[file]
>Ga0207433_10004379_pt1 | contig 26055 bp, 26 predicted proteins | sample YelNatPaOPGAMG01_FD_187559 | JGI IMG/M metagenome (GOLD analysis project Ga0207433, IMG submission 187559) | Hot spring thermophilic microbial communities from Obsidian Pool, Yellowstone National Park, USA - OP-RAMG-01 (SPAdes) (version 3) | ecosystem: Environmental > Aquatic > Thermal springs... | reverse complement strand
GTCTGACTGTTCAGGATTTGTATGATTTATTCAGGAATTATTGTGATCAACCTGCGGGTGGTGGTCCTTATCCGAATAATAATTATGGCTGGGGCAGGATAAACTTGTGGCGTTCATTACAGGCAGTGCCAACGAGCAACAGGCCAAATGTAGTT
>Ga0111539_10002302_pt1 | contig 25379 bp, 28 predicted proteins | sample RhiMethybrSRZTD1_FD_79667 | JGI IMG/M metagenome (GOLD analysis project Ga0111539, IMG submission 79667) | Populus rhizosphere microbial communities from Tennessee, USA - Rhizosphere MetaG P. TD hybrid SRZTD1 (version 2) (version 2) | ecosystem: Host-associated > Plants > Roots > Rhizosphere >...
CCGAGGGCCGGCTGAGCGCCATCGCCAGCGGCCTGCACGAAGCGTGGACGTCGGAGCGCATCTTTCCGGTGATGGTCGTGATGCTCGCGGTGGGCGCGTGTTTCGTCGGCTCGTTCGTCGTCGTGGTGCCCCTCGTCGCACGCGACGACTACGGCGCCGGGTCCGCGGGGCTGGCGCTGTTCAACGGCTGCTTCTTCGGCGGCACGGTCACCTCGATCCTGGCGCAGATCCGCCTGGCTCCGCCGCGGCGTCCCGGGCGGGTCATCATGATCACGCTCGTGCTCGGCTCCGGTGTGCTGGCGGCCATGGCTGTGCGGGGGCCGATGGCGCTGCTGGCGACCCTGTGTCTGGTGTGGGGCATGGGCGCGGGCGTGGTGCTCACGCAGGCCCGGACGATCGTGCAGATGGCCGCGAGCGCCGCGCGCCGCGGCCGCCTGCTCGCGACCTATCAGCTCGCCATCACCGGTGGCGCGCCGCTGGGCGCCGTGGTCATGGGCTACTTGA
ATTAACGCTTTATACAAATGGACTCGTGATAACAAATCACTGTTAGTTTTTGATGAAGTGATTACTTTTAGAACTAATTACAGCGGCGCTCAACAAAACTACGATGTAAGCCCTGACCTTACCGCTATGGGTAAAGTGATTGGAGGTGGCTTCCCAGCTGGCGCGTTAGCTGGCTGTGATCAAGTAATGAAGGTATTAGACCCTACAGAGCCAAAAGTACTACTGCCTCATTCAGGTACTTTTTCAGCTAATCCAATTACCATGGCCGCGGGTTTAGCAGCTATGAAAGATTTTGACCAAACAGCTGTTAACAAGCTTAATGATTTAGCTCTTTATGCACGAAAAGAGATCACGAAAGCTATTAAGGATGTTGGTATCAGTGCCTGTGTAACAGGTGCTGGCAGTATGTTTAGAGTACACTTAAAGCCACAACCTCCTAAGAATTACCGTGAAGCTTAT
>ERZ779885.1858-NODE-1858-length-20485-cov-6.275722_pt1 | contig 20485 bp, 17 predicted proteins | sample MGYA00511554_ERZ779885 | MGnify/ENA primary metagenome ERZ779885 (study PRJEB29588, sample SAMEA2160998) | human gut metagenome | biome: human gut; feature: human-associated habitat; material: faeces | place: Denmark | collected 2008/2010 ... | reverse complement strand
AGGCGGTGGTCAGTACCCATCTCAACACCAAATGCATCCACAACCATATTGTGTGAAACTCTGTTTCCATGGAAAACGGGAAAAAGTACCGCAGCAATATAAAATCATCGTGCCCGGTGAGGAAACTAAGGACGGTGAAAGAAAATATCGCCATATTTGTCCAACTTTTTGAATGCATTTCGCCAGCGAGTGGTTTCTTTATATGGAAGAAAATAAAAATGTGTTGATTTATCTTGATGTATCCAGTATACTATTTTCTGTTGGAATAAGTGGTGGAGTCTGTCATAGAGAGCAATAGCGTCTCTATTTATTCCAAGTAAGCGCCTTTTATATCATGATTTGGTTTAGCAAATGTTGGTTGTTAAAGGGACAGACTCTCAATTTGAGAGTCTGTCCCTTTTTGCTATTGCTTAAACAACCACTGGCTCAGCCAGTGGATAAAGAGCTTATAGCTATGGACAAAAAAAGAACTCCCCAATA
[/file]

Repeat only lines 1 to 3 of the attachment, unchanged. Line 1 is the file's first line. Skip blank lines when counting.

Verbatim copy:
>Ga0207433_10004379_pt1 | contig 26055 bp, 26 predicted proteins | sample YelNatPaOPGAMG01_FD_187559 | JGI IMG/M metagenome (GOLD analysis project Ga0207433, IMG submission 187559) | Hot spring thermophilic microbial communities from Obsidian Pool, Yellowstone National Park, USA - OP-RAMG-01 (SPAdes) (version 3) | ecosystem: Environmental > Aquatic > Thermal springs... | reverse complement strand
GTCTGACTGTTCAGGATTTGTATGATTTATTCAGGAATTATTGTGATCAACCTGCGGGTGGTGGTCCTTATCCGAATAATAATTATGGCTGGGGCAGGATAAACTTGTGGCGTTCATTACAGGCAGTGCCAACGAGCAACAGGCCAAATGTAGTT
>Ga0111539_10002302_pt1 | contig 25379 bp, 28 predicted proteins | sample RhiMethybrSRZTD1_FD_79667 | JGI IMG/M metagenome (GOLD analysis project Ga0111539, IMG submission 79667) | Populus rhizosphere microbial communities from Tennessee, USA - Rhizosphere MetaG P. TD hybrid SRZTD1 (version 2) (version 2) | ecosystem: Host-associated > Plants > Roots > Rhizosphere >...